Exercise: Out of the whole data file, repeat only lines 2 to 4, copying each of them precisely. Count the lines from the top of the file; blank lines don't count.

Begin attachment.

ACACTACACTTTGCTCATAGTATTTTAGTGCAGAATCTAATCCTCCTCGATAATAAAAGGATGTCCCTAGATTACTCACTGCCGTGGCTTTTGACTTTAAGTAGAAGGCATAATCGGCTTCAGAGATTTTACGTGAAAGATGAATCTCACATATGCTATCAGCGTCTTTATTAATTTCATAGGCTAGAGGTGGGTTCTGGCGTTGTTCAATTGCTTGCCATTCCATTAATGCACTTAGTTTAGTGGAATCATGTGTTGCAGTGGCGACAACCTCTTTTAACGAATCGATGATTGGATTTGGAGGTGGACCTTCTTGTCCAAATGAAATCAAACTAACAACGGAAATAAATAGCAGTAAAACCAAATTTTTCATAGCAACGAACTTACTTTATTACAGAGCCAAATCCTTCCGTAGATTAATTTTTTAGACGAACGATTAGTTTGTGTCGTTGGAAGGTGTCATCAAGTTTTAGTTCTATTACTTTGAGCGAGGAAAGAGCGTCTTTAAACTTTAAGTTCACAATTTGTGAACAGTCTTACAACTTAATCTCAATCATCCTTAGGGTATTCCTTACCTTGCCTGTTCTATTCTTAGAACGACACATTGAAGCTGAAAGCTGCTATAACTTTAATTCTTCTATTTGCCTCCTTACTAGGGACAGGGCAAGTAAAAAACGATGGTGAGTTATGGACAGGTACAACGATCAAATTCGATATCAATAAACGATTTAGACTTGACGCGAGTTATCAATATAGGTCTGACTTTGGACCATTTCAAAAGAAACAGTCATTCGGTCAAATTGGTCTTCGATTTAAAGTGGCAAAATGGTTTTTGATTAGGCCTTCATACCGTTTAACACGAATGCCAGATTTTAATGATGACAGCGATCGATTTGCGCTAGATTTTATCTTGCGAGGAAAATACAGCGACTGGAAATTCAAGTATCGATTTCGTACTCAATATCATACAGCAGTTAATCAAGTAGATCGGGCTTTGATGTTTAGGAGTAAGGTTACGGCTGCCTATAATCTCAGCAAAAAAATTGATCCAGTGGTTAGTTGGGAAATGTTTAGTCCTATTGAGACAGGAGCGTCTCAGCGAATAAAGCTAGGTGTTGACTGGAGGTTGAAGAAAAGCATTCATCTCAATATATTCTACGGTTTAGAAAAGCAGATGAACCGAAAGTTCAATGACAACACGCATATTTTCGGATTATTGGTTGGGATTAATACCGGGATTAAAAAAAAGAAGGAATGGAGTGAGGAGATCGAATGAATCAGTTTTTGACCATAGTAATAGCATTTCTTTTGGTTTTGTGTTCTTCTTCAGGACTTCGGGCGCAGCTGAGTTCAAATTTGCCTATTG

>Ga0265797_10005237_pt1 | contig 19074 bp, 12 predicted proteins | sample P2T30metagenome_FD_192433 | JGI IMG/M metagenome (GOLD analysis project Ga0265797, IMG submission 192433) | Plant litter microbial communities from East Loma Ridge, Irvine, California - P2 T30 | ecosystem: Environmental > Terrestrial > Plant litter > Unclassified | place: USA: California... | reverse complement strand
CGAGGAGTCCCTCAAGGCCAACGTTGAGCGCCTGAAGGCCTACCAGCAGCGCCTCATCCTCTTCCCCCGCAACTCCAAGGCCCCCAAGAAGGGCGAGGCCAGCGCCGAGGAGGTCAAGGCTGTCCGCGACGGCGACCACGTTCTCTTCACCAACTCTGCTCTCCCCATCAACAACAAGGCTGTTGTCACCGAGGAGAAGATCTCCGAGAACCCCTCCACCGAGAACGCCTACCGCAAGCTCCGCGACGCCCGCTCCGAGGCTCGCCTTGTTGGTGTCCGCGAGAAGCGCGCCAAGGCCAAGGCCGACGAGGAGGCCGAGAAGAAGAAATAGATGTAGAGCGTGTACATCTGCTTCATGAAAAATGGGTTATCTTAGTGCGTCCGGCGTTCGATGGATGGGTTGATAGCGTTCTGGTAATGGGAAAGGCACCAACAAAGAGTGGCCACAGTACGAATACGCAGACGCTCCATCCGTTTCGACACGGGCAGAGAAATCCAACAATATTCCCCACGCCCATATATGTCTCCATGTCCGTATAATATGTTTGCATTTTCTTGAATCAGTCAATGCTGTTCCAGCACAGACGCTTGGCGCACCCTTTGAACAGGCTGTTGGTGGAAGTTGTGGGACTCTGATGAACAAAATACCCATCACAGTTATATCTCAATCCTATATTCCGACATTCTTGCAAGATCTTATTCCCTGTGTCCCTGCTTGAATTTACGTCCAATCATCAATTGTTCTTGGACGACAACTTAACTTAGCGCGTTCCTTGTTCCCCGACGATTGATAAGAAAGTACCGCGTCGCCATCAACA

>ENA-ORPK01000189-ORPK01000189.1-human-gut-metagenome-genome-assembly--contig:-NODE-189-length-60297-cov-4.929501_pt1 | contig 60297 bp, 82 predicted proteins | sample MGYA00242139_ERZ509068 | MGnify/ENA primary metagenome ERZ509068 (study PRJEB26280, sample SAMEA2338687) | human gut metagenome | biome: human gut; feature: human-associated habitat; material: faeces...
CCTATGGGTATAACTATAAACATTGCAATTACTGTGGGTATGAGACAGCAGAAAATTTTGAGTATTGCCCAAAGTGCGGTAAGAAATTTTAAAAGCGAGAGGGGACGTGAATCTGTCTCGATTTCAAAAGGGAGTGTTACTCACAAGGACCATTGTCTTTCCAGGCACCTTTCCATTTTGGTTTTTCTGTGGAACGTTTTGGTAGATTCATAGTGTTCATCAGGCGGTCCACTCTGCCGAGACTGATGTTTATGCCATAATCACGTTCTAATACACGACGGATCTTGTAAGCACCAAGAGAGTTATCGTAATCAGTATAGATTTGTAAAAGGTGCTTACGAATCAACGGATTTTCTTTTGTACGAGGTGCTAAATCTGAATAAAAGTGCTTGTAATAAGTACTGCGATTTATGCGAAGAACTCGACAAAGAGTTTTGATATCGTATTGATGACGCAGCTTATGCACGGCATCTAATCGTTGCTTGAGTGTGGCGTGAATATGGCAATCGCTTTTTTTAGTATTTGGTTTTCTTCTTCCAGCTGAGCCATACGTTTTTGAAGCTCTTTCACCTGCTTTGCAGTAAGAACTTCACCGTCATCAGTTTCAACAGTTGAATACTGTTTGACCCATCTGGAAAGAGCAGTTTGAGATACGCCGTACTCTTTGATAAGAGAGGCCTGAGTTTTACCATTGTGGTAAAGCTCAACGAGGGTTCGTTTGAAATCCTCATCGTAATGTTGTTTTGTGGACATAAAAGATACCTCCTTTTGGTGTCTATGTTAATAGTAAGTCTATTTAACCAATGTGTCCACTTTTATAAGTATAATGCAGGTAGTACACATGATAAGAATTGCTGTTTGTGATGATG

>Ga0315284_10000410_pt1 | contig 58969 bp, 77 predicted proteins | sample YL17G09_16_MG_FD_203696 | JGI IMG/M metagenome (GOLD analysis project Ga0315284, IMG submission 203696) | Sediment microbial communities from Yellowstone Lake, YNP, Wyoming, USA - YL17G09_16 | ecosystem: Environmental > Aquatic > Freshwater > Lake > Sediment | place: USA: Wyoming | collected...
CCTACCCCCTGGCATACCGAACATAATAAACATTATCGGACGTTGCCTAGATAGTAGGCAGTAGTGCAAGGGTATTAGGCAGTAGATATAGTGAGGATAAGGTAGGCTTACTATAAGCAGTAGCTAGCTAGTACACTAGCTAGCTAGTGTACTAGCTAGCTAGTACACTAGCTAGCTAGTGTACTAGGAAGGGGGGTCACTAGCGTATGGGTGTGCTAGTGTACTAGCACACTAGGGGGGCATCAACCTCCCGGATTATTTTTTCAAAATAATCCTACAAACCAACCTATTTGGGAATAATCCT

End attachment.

>Ga0265797_10005237_pt1 | contig 19074 bp, 12 predicted proteins | sample P2T30metagenome_FD_192433 | JGI IMG/M metagenome (GOLD analysis project Ga0265797, IMG submission 192433) | Plant litter microbial communities from East Loma Ridge, Irvine, California - P2 T30 | ecosystem: Environmental > Terrestrial > Plant litter > Unclassified | place: USA: California... | reverse complement strand
CGAGGAGTCCCTCAAGGCCAACGTTGAGCGCCTGAAGGCCTACCAGCAGCGCCTCATCCTCTTCCCCCGCAACTCCAAGGCCCCCAAGAAGGGCGAGGCCAGCGCCGAGGAGGTCAAGGCTGTCCGCGACGGCGACCACGTTCTCTTCACCAACTCTGCTCTCCCCATCAACAACAAGGCTGTTGTCACCGAGGAGAAGATCTCCGAGAACCCCTCCACCGAGAACGCCTACCGCAAGCTCCGCGACGCCCGCTCCGAGGCTCGCCTTGTTGGTGTCCGCGAGAAGCGCGCCAAGGCCAAGGCCGACGAGGAGGCCGAGAAGAAGAAATAGATGTAGAGCGTGTACATCTGCTTCATGAAAAATGGGTTATCTTAGTGCGTCCGGCGTTCGATGGATGGGTTGATAGCGTTCTGGTAATGGGAAAGGCACCAACAAAGAGTGGCCACAGTACGAATACGCAGACGCTCCATCCGTTTCGACACGGGCAGAGAAATCCAACAATATTCCCCACGCCCATATATGTCTCCATGTCCGTATAATATGTTTGCATTTTCTTGAATCAGTCAATGCTGTTCCAGCACAGACGCTTGGCGCACCCTTTGAACAGGCTGTTGGTGGAAGTTGTGGGACTCTGATGAACAAAATACCCATCACAGTTATATCTCAATCCTATATTCCGACATTCTTGCAAGATCTTATTCCCTGTGTCCCTGCTTGAATTTACGTCCAATCATCAATTGTTCTTGGACGACAACTTAACTTAGCGCGTTCCTTGTTCCCCGACGATTGATAAGAAAGTACCGCGTCGCCATCAACA

>ENA-ORPK01000189-ORPK01000189.1-human-gut-metagenome-genome-assembly--contig:-NODE-189-length-60297-cov-4.929501_pt1 | contig 60297 bp, 82 predicted proteins | sample MGYA00242139_ERZ509068 | MGnify/ENA primary metagenome ERZ509068 (study PRJEB26280, sample SAMEA2338687) | human gut metagenome | biome: human gut; feature: human-associated habitat; material: faeces...